Here is what I found: O’Keefe almost certainly did not go into the Acorn offices in the outlandish costume, fur coat, goggle-like sunglasses, walking stick and broad-brimmed hat, in which he appeared at the beginning and end of most of his videos. It is easy to see why The Times and other news organizations got a different impression. At one point, as the videos were being released, O’Keefe wore the get-up on Fox News, and a host said he was “dressed exactly in the same outfit he wore to these Acorn offices.” He did not argue.

But Breitbart told me that, after doing his own examination, “I am under the impression that at no time was he ever dressed as an elaborate pimp” in the offices. Because O’Keefe was apparently carrying the hidden camera, he is generally not visible in the videos, but he is seen briefly entering the Baltimore office wearing a blue shirt and chinos.

I could not reach O’Keefe, who is facing federal criminal charges of tampering with a Democratic senator’s phone in a different attempted sting, or Giles. But I am satisfied that The Times was wrong on this point, and I have been wrong in defending the paper’s phrasing. Editors say they are considering a correction.

Acorn’s supporters appear to hope that the whole story will fall apart over the issue of what O’Keefe wore: if that was wrong, everything else must be wrong. The record does not support them. If O’Keefe did not dress as a pimp, he clearly presented himself as one: a fellow trying to set up a woman, sometimes along with under-age girls, in a house where they would work as prostitutes. In Washington, he said the prostitution was to finance his future in politics. A worker for Acorn Housing, an allied group, warned him to stay away from the brothel lest someone “get wind that you got a house and that your girlfriend is over there running a house of women of the night. You will not have a career.”

FAIR said that in Brooklyn, O’Keefe and Giles seemed to be telling Acorn staffers that “they are attempting to buy a house to protect child prostitutes from an abusive pimp.” That’s right, but FAIR left out the part about their clear intention to operate a brothel, which the Acorn workers seemed to take in stride, with one warning: “Don’t get caught, ’cause it is against the law.”

The videos were heavily edited. The sequence of some conversations was changed. Some workers seemed concerned for Giles, one advising her to get legal help. In two cities, Acorn workers called the police. But the most damning words match the transcripts and the audio, and do not seem out of context. Harshbarger’s report to Acorn found no “pattern of illegal conduct” by its employees. But, he told me: “They said what they said. There’s no way to make this look good.”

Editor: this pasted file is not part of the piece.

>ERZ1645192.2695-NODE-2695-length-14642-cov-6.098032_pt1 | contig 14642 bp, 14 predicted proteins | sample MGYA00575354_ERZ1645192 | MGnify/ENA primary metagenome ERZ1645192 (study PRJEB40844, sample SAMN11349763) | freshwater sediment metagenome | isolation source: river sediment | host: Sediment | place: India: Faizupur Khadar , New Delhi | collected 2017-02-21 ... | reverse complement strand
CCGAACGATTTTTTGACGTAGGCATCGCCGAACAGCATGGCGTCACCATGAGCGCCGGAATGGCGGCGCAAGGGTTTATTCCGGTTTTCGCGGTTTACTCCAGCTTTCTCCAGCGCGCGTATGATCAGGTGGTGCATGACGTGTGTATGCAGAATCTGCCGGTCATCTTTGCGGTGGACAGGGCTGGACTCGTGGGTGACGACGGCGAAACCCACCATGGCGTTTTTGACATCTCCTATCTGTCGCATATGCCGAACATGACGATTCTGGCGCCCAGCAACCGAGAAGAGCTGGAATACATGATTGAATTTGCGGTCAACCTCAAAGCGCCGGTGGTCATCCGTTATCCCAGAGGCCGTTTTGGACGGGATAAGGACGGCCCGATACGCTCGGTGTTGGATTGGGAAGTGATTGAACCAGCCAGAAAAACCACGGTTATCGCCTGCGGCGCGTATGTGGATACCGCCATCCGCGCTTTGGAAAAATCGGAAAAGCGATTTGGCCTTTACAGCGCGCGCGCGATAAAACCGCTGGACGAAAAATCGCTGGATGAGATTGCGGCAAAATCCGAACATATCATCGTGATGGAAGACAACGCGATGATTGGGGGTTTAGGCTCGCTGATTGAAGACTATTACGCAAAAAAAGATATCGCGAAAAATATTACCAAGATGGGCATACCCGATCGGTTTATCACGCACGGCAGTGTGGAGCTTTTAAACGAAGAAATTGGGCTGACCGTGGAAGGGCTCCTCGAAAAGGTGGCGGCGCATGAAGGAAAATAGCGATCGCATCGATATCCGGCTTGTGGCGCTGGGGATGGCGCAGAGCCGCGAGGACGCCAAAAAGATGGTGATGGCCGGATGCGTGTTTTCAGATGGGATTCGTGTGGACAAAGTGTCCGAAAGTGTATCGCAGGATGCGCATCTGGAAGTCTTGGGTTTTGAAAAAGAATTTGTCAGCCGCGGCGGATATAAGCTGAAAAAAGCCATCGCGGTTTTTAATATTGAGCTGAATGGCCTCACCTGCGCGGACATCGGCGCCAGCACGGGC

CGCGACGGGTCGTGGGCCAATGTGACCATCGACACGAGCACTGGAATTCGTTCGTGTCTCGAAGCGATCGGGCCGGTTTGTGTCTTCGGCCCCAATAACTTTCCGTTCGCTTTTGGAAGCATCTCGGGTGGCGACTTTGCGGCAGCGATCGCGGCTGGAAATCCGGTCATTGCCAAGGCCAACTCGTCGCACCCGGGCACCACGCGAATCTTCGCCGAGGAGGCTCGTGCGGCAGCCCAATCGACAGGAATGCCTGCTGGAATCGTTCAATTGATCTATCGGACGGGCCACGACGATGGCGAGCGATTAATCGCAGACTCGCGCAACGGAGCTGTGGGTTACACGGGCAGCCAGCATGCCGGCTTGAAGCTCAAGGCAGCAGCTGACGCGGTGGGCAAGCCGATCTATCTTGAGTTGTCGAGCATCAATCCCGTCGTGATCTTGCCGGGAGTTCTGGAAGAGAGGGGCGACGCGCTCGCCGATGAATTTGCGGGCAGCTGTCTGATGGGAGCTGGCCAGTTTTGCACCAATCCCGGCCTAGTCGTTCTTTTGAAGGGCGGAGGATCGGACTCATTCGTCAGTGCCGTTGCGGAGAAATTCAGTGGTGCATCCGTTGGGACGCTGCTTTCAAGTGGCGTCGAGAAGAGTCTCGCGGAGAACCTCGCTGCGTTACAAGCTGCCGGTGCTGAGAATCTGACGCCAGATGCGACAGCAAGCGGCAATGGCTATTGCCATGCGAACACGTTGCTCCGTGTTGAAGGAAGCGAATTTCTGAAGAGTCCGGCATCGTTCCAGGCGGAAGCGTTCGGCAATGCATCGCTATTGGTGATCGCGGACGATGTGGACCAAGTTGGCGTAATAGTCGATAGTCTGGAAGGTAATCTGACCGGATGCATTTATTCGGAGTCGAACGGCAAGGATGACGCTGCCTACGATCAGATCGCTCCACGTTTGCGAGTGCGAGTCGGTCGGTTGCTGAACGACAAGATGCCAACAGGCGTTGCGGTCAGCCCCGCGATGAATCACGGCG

He also said the news media should have been far more skeptical, demanding the raw video from which the edited versions were produced. “It’s outrageous that this could have had this effect without being questioned more,” he said.

The report by Harshbarger and Crafts was not covered by The Times. It should have been, but the Acorn/O’Keefe story became something of an orphan at the paper. At least 14 reporters, reporting to different sets of editors, have touched it since last fall. Nobody owns it. Bill Keller, the executive editor, said that, “sensing the story would not go away and would be part of a larger narrative,” the paper should have assigned one reporter to be responsible for it.

It remains a fascinating story. To conservatives, Acorn is virtually a criminal organization that was guilty of extensive voter registration fraud in 2008. To its supporters, Acorn is a community service organization that has helped millions of disadvantaged Americans by organizing to confront powerful institutions like banks and developers.

Harshbarger’s report focused heavily on Acorn’s “longstanding management weaknesses, including lack of training, a lack of procedures and a lack of on-site supervision” that he said provided fertile ground for O’Keefe’s sting. Lewis, who took over less than two years ago, said she has been working aggressively to reform the organization.

The story now is whether she has run out of time.


Hoyt, C. (2010, March 20). The Acorn sting revisited. The New York Times. Retrieved from

Jones, B. (2010, March 16). ACORN’s Maryland chapter is shuttered. The Baltimore Sun. Retrieved from